Archive:Farm structure in Luxembourg - 2007 results

Data from October 2008. Most recent data: Further Eurostat information, Main tables and Database.
Figure 1: Distribution of the utilised agricultural area, Luxembourg, 2005 and 2007
Figure 2: Description of the labour force in Luxembourg, 2007
Figure 3: Distribution of the number of livestock units, Luxembourg, 2005 and 2007
Table 1: Labour force by size of the farms, Luxembourg, 2007
Table 2: Agriculture holdings by size, Luxembourg, 2007
Table 3: Land use by size of farms, Luxembourg, 2007
Table 4: Livestock by size of farms, Luxembourg, 2007
Table 5: Subsistence farming, Luxembourg, 2007

This article is part of a series of country-specific essays on the results of the European Union (EU) Farm structure survey (FSS) 2007. It provides a brief but nevertheless comprehensive insight into farm structure in Luxembourg.

The 2007 FSS recorded 2 300 agricultural holdings in Luxembourg, which represents a 6 % decrease since 2005. In particular, farms under five hectares fell by 16 %.

Main statistical findings

62% of farms are livestock specialists

In 2007, about 2 200 agricultural holdings in Luxembourg had an economic size of at least one European size unit (ESU), compared to 2 350 in 2005 (a 6 % reduction).

These farms made use of 130 000 hectares (ha) of utilised agricultural area, (1 % more than in 2005), which makes the average size of a holding in Luxembourg 58 ha. See Graph 1 for the distribution of UAA in terms of farm size, while Table 2 describes the size distribution and other characteristics of the agricultural holdings.

These holdings employed 3 700 annual work units (AWUs), the equivalent of 3 700 people working full time, a decrease of 6 % since 2005. The organisation and distribution of the labour force in Luxembourg is described in Graph 2 and Table 1).

The farms contained 161 000 livestock units (LSU) in 2007, 2 % more than in 2005. The distribution of livestock by farm size is shown in Table 4 and Graph 3.

Amongst the 2 200 agricultural holdings in 2007:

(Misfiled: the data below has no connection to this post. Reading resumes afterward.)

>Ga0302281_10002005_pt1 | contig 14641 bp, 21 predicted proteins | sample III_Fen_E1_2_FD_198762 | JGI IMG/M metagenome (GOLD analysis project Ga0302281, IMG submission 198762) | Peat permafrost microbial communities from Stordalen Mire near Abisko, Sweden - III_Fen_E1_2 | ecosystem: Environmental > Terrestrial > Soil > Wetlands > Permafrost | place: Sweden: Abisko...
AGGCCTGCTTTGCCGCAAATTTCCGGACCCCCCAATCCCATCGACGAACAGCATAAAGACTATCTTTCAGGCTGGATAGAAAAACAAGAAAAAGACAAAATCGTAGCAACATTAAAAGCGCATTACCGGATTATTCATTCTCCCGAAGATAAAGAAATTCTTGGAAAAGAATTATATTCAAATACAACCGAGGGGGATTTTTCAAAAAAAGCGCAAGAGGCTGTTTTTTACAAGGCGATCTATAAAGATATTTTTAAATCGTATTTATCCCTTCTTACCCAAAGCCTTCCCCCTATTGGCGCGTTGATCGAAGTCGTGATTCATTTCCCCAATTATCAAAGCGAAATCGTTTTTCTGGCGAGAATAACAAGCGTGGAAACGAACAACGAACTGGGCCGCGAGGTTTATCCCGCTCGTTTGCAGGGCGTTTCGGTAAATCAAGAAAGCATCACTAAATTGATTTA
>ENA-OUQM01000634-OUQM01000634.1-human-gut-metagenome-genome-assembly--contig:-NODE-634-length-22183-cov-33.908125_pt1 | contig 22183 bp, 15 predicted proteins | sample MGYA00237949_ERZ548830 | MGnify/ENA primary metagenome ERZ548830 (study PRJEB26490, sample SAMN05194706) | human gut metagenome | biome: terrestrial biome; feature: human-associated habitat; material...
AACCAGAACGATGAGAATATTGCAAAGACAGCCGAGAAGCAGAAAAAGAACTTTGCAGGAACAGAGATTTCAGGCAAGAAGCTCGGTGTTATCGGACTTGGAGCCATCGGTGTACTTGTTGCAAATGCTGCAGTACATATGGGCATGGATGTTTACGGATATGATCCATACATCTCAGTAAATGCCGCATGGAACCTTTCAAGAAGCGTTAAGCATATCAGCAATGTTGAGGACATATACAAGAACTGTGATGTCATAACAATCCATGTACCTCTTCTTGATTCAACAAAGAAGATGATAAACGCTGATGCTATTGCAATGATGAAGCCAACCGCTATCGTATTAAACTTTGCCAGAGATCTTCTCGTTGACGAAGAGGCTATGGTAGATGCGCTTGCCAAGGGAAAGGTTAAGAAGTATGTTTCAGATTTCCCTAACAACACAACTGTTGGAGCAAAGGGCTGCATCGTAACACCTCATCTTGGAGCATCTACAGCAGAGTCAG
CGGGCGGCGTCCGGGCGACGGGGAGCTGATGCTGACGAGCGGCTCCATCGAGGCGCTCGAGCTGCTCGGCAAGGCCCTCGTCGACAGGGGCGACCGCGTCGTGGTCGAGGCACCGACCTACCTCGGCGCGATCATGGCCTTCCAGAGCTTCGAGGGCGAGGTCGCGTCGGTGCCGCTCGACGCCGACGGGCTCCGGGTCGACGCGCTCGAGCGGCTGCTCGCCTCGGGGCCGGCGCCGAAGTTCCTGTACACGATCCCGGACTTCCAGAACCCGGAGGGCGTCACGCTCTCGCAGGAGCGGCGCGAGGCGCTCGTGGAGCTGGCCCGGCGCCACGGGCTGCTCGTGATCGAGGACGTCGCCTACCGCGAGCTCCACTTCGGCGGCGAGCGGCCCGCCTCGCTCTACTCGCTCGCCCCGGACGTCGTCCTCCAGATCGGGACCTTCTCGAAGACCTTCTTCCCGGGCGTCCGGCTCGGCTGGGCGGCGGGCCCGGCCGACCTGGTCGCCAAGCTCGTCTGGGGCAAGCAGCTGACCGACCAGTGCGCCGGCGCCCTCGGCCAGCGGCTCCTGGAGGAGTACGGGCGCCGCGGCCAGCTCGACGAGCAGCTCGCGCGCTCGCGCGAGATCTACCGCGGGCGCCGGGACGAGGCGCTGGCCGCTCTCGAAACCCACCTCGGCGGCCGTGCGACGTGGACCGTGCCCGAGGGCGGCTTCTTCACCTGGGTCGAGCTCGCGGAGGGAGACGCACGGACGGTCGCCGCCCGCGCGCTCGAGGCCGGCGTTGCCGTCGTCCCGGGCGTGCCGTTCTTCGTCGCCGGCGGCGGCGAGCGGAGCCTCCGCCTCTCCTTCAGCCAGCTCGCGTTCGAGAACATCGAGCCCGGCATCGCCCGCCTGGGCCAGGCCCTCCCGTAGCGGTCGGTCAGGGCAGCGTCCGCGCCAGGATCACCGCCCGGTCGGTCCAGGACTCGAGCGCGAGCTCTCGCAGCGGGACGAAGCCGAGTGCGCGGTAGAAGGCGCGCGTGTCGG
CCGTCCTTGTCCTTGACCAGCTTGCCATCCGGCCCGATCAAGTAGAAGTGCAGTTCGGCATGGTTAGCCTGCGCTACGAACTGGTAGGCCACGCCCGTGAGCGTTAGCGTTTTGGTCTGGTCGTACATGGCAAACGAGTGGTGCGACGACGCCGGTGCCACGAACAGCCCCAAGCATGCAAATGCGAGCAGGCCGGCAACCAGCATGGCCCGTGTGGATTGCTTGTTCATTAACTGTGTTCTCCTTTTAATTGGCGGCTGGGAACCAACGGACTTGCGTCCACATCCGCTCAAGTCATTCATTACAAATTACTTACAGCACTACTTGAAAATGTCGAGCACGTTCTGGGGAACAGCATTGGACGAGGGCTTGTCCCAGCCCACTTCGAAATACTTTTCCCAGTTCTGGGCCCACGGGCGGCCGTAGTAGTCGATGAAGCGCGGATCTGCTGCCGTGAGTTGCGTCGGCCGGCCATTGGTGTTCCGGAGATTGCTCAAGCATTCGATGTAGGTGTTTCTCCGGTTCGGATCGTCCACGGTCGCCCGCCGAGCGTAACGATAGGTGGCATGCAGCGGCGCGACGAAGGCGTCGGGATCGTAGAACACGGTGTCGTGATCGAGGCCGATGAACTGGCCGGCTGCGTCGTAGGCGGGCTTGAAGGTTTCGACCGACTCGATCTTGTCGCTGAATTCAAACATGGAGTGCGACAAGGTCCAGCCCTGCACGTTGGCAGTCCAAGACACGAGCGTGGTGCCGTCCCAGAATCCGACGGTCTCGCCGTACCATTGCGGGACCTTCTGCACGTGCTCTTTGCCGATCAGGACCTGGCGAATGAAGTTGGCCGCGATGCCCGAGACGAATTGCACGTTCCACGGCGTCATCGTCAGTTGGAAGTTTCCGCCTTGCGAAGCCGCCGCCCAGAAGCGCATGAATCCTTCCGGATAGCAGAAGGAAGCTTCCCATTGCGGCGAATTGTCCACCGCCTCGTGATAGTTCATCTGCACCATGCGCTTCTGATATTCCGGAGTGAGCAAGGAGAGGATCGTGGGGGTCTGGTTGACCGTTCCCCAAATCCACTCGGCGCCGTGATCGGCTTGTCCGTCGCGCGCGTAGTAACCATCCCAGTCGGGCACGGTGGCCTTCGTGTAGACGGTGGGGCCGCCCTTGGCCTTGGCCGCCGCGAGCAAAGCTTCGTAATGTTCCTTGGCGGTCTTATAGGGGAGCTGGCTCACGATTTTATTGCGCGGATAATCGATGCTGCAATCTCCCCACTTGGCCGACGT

• 21 % made use of less than one AWU, while another 45 % made use of two or more AWUs;
  • 32 % used less than 20 ha, while 19 % used 100 ha or more;
  • 62 % of Luxembourgish farms specialised in livestock;
  • 29 % were specialists in dairy farming;
  • 17 % were specialists in vineyards; and
  • 12 % were specialists in cattle – rearing and fattening.

Amongst the sole holders:

  • 21 % were women in 2007;
  • 39 % were aged 55 or more and 5 % were younger than 35 years; and
  • 17 % had another gainful activity in 2007.

In Luxembourg in 2007, 43 % of the agricultural area was owned by the holders.

The family labour force represents 85 % of the total labour force - a 2 % increase since 2005.

The area farmed under organic production methods increased by 10 % from 2005 but remains a small share of the total UAA at 2 % and of the total number of farms (also 2%). Details of land use by size of farm are given in Table 3.

The percentage of farms with livestock has dropped from 81 % in 2005 to 77 % in 2007. Almost half (49 %) of the holdings in Luxembourg have dairy cows, with an average of 37 cows per farm.

The situation for subsistence farming in Luxembourg is outlined in Table 5.

Data sources and availability

Due to the different coverage of the FSS across Member States, the total number of farms is not comparable between countries. This is why the present analysis, including Tables 1-4 and the graphs focus on holdings of at least one European size unit.